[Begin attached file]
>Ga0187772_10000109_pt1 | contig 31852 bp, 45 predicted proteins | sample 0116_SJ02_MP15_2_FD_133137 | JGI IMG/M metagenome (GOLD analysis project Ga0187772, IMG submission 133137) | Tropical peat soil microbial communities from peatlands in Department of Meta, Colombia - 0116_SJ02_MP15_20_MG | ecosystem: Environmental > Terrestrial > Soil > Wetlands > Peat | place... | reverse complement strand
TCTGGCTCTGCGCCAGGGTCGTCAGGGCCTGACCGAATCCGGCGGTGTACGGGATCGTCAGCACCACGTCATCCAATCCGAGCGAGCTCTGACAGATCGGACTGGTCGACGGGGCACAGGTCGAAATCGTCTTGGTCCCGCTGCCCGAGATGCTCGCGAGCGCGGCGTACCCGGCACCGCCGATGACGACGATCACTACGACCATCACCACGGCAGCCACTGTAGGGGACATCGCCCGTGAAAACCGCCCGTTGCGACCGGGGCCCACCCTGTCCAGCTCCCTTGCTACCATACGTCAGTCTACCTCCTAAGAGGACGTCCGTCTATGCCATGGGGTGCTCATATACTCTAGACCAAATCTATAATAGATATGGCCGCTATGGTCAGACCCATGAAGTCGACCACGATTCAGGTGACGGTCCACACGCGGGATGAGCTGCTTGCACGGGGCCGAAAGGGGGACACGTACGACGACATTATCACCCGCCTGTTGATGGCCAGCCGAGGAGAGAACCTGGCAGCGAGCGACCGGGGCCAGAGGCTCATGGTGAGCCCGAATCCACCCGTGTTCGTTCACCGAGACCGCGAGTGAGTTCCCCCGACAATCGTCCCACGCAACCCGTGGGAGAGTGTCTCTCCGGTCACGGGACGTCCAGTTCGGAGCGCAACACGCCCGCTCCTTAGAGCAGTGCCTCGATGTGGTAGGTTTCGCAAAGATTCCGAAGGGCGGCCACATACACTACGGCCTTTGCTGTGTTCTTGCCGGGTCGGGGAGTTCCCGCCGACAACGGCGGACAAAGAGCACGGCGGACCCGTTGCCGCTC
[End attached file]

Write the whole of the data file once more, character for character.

>Ga0187772_10000109_pt1 | contig 31852 bp, 45 predicted proteins | sample 0116_SJ02_MP15_2_FD_133137 | JGI IMG/M metagenome (GOLD analysis project Ga0187772, IMG submission 133137) | Tropical peat soil microbial communities from peatlands in Department of Meta, Colombia - 0116_SJ02_MP15_20_MG | ecosystem: Environmental > Terrestrial > Soil > Wetlands > Peat | place... | reverse complement strand
TCTGGCTCTGCGCCAGGGTCGTCAGGGCCTGACCGAATCCGGCGGTGTACGGGATCGTCAGCACCACGTCATCCAATCCGAGCGAGCTCTGACAGATCGGACTGGTCGACGGGGCACAGGTCGAAATCGTCTTGGTCCCGCTGCCCGAGATGCTCGCGAGCGCGGCGTACCCGGCACCGCCGATGACGACGATCACTACGACCATCACCACGGCAGCCACTGTAGGGGACATCGCCCGTGAAAACCGCCCGTTGCGACCGGGGCCCACCCTGTCCAGCTCCCTTGCTACCATACGTCAGTCTACCTCCTAAGAGGACGTCCGTCTATGCCATGGGGTGCTCATATACTCTAGACCAAATCTATAATAGATATGGCCGCTATGGTCAGACCCATGAAGTCGACCACGATTCAGGTGACGGTCCACACGCGGGATGAGCTGCTTGCACGGGGCCGAAAGGGGGACACGTACGACGACATTATCACCCGCCTGTTGATGGCCAGCCGAGGAGAGAACCTGGCAGCGAGCGACCGGGGCCAGAGGCTCATGGTGAGCCCGAATCCACCCGTGTTCGTTCACCGAGACCGCGAGTGAGTTCCCCCGACAATCGTCCCACGCAACCCGTGGGAGAGTGTCTCTCCGGTCACGGGACGTCCAGTTCGGAGCGCAACACGCCCGCTCCTTAGAGCAGTGCCTCGATGTGGTAGGTTTCGCAAAGATTCCGAAGGGCGGCCACATACACTACGGCCTTTGCTGTGTTCTTGCCGGGTCGGGGAGTTCCCGCCGACAACGGCGGACAAAGAGCACGGCGGACCCGTTGCCGCTC